Gold (2016)


They may be in the middle of nowhere but at least they have a good pot of coffee.

They may be in the middle of nowhere but at least they have a good pot of coffee.

(2016) Adventure (Dimension) Matthew McConaughey, Edgar Ramirez, Bryce Dallas Howard, Corey Stoll, Toby Kebbell, Bill Camp, Joshua Harto, Timothy Simons, Craig T. Nelson, Stacy Keach, Macon Blair, Adam LaFevre, Bruce Greenwood, Rachael Taylor, Frank Wood, Michael Landes, Bhavesh Patel, Vic Browder, Dylan Kenin, Stafford Douglas, Kristen Rakes. Directed by Stephen Gaghan

 

A wise man once wrote that “all that glitters is not gold” but gold does glitter and its pull on some men is irresistible. It is the lure of riches and fame but also of conquering the odds. Not many who go looking for gold actually find it.
Kenny Wells (McConaughey) is once such. His company – the Washoe Mining Company that he inherited from his respected and revered dad (Nelson) and which had been founded nearly 80 years earlier by his granddad – is foundering, a once-thriving organization doing business out of a bar and down to a few loyal employees who hadn’t been paid in months. The economic downturn of the 80s has hit Washoe and Kenny hard. As it turns out, Kenny is a bit of a carnival barker, trying to get funds from disinterested local bankers to take one last stab at the dream. While his girlfriend Kay (Howard) remains loyal and believes in him, things look pretty bleak for Kenny Wells.

Then he discovers the largely discredited theories of Michael Acosta (Ramirez) who had discovered a sizable copper deposit years earlier. A rock star among geologists at one time, Acosta is also on a downward spiral. However, Acosta believes there is a major gold deposit in one of the most remote areas of Indonesia.

At first, things go badly. Kenny has sunk every last dime he has and what little he is able to borrow into the venture. To make matters worse, he’s contracted malaria and nearly dies. Acosta nurses him back to health and even as the miners (who also haven’t been paid) have left in droves, the patience pays off as gold is discovered and not just a little bit – billions of dollars worth. Kenny and Michael have just hit the big time and for Kay, her ship has just come in.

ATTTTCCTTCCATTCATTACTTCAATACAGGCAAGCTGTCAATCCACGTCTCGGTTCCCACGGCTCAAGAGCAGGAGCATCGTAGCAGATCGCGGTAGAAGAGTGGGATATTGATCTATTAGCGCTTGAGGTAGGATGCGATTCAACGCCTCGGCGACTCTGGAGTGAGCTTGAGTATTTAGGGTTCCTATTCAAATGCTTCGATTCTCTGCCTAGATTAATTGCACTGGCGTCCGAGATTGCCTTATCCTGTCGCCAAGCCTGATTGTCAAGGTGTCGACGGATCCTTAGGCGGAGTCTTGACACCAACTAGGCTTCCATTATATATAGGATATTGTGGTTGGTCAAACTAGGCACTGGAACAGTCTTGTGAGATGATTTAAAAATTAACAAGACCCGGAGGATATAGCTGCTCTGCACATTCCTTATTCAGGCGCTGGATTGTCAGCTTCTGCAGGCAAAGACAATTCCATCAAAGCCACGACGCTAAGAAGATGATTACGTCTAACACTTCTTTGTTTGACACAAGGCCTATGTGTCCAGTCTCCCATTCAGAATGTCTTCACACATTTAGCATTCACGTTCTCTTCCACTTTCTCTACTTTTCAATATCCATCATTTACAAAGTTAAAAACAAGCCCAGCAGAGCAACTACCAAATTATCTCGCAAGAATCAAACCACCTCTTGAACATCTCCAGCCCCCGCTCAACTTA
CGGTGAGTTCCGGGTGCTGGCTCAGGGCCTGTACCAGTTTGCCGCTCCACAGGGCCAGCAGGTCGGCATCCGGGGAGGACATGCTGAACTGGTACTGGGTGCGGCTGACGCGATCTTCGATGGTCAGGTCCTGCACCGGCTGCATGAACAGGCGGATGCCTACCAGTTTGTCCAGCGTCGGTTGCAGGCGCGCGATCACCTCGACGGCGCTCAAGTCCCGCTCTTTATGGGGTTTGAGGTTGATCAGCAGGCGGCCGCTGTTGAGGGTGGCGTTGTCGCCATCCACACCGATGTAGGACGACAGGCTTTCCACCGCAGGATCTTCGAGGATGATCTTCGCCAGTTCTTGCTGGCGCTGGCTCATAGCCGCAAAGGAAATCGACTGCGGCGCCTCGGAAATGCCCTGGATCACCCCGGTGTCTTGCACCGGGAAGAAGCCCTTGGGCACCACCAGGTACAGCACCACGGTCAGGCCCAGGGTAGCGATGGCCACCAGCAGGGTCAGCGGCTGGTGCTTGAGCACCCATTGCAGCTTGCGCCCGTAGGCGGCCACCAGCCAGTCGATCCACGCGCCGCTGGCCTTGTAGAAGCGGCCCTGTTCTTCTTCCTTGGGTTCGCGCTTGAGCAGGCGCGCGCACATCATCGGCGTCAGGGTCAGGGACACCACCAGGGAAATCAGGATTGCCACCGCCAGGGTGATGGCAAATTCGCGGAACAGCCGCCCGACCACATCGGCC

Immediately as word spreads of the small company’s find spreads, Wall Street sharks begin to circle in particular in the form of Brian Woolf (Stoll) who is all smiles and white teeth but means to wring every penny out of Washoe that he can. It looks like easy pickings, too – Kenny’s drinking, always a problem for him, has reached massive proportions. He also smokes like a fiend and is paunchy and sometimes he’s not all together mentally speaking, or at least so it appears.

But Kenny proves to be cannier than people give him credit for. The small time operator has a few tricks up his sleeve as he fights to protect what he worked so hard to obtain. And for awhile, it looks like he might succeed until a bombshell drops that threatens all he has earned – and then some.

This is loosely based – VERY loosely – on the Bre-X mining scandal of the 1990s. For one thing, that took place in Canada rather than in Nevada and led to some major reforms on the Canadian stock exchange as well as in mining practices. The investigation also overwhelmed the Royal Canadian Mounted Police who simply didn’t have the resources to investigate the scale of corruption that took place so there were never any charges filed.

Otherwise most of the salient facts that are shown here jive with what happened in Canada back in the 1990s. Some of the characters here were based on people who were involved in the real case (primarily Wells and Acosta). Otherwise, this is mainly a yarn about greed and dreams.

McConaughey went the “de-glamorize” route, wearing a set of crooked false teeth, gaining 45 pounds on a cheeseburger diet to get quite a bit of a paunch and wearing a hair piece with a bald spot and thinning locks. McConaughey, who is a very handsome man, doesn’t look that way here. In the past, I’ve praised Hollywood actors for going this route for the sake of their art but it’s becoming a much more prevalent event these days so I’ll refrain from a whole lot of compliments; let’s just say that the acting performance that McConaughey delivers is as good as anything he’s done regardless of the sideshow about how he looks here. He’s come a long way since the laidback Texas surfer dude he seemed to always be playing.

The movie runs two full hours and to be honest I’m not sure it needed to. Once the gold is discovered it begins to drag a little bit as the corporate setup takes most of the focus and that portion of the film isn’t nearly as interesting. The ending is definitely Hollywood too – I would have liked it to have been less heart-warming, particularly after everything the principles did to each other. It doesn’t seem terribly realistic to me.

Like many other films that Weinstein distributes, this bounced around the release schedule for a time before settling on a Christmas release in New York and Los Angeles and expanding nationwide in January. I’m frankly mystified that they’d open this up in the holiday season at all; there was never any real chance of Oscar attention here and to be honest this feels a little bit more suited to the less competitive January release schedule. Still, it is competently done and reasonably entertaining which given what dogs we usually get in January is saying something.

REASONS TO GO: McConaughey does a stellar job here despite all the make-up and hair tomfoolery..
REASONS TO STAY: Overall, the film feels long and seems to lose steam in the middle.
FAMILY VALUES: There is a bit of sexuality, some nudity and a fair amount of profanity.
TRIVIAL PURSUIT: This is Gaghan’s first film in eleven years, his last being Syriana.